Saturday, July 30, 2011

This is how it is.

I see how it is. Money, price and service have lost their relationship.

I started to think about it when the spate of NFL free agent signings was being reported this week. The lockout is over, and teams have been rushing to pay huge sums of money to mesomorphs with athletic skills. Twenty million dollars. Ten million dollars. Guaranteed money for guys with no more skill than running fast and catching oblong projectiles.

As I placed my items on the grocery store conveyor, I walked down to the end of the line to place the items in my canvas bag as the cashier rolled them over an electronic scanning device. I hadn't finished placing them all in the bag when the cashier said, "Twenty-one seventy-five," which was my cue to swipe my debit card and pay for it all. The items sat unattended while I entered my PIN and selected "Yes" and "No" to those questions at the end of the transaction. When I was finished, I completed bagging my items and the cashier tore off the receipt and said, "Thanks for bagging," as though I had another choice. Someday, I'll arrive with enough moxie to just stand there and wait for service. But why should I have to do that?

Automobiles are advertised with all sorts of gadgets and safety features. The most extravagant safety features are reserved for the more expensive cars. I suppose that's because poor people or those who choose to drive economy cars don't deserve to be safe. If you want a lot of airbags and exclusive safety options, don't buy a Fiesta.

In Washington, D.C. (our nation's capital) elected officials earning hundreds of thousands of dollars are fighting over a way to spend trillions of dollars and placing the burden on people earning thousands of dollars. As it is with a lot of things, the people most impacted by a decision have the least amount of influence over it and are generally powerless to fight it. They have changed the way our inflation rate is calculated, which influences Social Security increases. They raise taxes and make the tax code so complicated that we have to pay to file. Whenever government spends itself into a hole they place the burden on us because we are their last resort. The trouble is, we aren't getting the service we are paying for.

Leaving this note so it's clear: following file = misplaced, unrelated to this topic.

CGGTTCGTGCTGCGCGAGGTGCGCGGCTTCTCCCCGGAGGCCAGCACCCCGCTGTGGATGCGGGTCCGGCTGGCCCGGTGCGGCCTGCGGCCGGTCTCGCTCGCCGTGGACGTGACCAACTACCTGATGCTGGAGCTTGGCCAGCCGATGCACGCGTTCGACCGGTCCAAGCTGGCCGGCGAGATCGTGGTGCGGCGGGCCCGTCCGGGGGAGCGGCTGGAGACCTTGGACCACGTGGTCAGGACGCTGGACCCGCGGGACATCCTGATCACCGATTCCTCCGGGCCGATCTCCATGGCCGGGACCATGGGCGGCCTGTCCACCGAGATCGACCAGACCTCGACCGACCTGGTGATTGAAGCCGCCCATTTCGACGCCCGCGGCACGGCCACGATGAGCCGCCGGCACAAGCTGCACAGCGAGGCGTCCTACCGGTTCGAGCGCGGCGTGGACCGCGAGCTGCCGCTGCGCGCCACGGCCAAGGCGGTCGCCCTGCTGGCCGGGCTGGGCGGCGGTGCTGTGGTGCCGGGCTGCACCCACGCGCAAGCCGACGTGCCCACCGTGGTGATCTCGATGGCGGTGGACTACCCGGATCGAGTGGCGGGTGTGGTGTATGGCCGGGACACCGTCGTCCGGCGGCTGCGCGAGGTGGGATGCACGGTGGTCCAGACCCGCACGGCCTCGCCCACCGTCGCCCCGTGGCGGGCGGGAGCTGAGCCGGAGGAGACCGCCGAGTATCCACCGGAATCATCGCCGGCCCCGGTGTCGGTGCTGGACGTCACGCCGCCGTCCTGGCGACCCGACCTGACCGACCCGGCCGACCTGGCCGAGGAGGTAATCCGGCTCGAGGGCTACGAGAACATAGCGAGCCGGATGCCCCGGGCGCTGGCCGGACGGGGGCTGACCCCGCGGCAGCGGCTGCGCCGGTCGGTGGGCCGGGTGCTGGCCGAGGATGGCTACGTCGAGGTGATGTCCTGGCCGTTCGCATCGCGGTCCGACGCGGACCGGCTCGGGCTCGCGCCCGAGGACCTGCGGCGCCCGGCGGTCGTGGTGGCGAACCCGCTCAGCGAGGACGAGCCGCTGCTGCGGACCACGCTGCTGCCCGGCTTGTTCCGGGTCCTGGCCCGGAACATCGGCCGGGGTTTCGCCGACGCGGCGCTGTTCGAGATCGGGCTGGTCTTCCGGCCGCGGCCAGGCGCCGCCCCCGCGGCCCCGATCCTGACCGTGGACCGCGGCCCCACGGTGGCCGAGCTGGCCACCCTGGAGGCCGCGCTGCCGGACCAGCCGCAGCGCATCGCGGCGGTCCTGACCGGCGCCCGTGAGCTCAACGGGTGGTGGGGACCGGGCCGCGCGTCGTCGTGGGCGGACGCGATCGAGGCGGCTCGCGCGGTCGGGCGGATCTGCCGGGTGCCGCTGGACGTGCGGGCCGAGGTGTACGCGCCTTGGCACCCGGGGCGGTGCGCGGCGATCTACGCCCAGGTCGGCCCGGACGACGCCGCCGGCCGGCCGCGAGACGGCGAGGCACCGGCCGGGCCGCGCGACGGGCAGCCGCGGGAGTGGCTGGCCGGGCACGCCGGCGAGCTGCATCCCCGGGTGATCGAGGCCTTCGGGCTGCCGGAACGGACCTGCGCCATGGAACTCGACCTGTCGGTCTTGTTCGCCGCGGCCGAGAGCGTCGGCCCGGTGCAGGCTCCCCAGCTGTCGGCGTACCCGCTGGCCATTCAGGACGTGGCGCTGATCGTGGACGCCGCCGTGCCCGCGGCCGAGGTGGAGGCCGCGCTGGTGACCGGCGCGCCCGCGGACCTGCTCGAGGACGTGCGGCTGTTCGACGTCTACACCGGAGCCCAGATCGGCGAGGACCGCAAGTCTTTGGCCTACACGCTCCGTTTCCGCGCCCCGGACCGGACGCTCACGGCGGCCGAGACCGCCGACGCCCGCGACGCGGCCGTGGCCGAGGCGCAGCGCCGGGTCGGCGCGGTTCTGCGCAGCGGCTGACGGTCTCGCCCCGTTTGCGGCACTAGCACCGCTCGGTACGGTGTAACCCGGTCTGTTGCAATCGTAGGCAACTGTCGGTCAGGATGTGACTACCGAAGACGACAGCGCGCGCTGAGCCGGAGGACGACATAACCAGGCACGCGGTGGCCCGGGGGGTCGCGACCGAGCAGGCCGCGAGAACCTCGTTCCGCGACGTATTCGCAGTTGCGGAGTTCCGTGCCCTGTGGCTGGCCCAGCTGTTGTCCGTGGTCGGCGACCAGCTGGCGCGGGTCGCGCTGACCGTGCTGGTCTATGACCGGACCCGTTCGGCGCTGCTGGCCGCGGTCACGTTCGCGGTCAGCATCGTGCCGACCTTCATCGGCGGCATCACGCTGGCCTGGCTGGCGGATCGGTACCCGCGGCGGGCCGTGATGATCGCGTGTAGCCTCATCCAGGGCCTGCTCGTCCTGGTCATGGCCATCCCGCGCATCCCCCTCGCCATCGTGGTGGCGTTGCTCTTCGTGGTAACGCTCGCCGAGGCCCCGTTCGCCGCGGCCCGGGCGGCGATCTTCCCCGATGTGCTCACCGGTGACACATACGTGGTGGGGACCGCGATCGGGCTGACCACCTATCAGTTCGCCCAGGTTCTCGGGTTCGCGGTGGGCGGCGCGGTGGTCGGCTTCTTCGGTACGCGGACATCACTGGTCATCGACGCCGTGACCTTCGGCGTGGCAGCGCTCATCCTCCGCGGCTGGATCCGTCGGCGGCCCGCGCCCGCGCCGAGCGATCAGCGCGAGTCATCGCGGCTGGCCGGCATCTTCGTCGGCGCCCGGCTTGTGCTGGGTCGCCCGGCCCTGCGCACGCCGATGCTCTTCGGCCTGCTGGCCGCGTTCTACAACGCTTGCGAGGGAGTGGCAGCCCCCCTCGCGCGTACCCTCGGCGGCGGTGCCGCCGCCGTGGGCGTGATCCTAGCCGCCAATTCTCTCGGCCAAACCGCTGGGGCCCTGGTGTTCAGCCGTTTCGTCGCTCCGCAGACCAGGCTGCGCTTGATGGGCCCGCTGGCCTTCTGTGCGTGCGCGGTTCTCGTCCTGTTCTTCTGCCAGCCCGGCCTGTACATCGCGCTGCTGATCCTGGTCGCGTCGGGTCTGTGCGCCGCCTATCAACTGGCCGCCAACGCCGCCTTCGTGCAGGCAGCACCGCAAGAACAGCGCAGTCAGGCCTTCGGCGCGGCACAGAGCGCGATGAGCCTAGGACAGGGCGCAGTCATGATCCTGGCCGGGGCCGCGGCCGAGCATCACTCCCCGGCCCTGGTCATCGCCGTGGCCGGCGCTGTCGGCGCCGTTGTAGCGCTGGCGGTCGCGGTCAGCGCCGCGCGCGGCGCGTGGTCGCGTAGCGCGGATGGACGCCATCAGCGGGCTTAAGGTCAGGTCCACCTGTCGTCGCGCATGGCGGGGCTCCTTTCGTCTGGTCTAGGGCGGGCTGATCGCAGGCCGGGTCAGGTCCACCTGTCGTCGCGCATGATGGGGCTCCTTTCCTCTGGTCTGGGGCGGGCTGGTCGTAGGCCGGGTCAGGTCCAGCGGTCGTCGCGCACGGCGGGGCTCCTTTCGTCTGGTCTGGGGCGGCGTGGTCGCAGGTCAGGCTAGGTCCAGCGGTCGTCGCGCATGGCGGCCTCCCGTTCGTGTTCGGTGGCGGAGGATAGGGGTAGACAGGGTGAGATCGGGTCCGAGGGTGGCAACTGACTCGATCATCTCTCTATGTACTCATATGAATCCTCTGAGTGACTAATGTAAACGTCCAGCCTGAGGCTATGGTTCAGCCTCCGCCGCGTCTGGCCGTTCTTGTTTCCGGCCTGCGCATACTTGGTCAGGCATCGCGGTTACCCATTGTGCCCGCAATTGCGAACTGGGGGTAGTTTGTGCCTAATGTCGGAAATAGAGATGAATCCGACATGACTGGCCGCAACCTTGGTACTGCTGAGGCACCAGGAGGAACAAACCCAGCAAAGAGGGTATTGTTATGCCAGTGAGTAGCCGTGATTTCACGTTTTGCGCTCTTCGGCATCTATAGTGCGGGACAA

There doesn't seem to be a relationship between the level of service, the importance to society and the price or salary paid. We derive entertainment from watching professional sports, but does that justify the exorbitant salaries? I suppose if we are stupid enough to pay $80 for a ticket to a game, teams are justified in paying $20 million a year for the people we pay to watch. If we continue to do the work that we pay store clerks to do, we're going to keep doing it because they expect it of us. If we keep buying expensive automobiles when cheaper ones will do the same job, manufacturers will keep making the big, less sensible ones.

If we stand idly by and watch our government tax and spend, we are getting what we are deserve. Our priorities have shifted into areas of entertainment and occupying our days with texting, Facebooking, Tweeting and mundane tasks that distract us from what is really important. It seems that the wider the gap between the rich and poor the more things we find to distract us from realizing it. We have our wide-screen television, web-enabled cell phone and mind altering prescription drugs to distract us from how far we have fallen and what we are really paying for.

Are we really any happier now?

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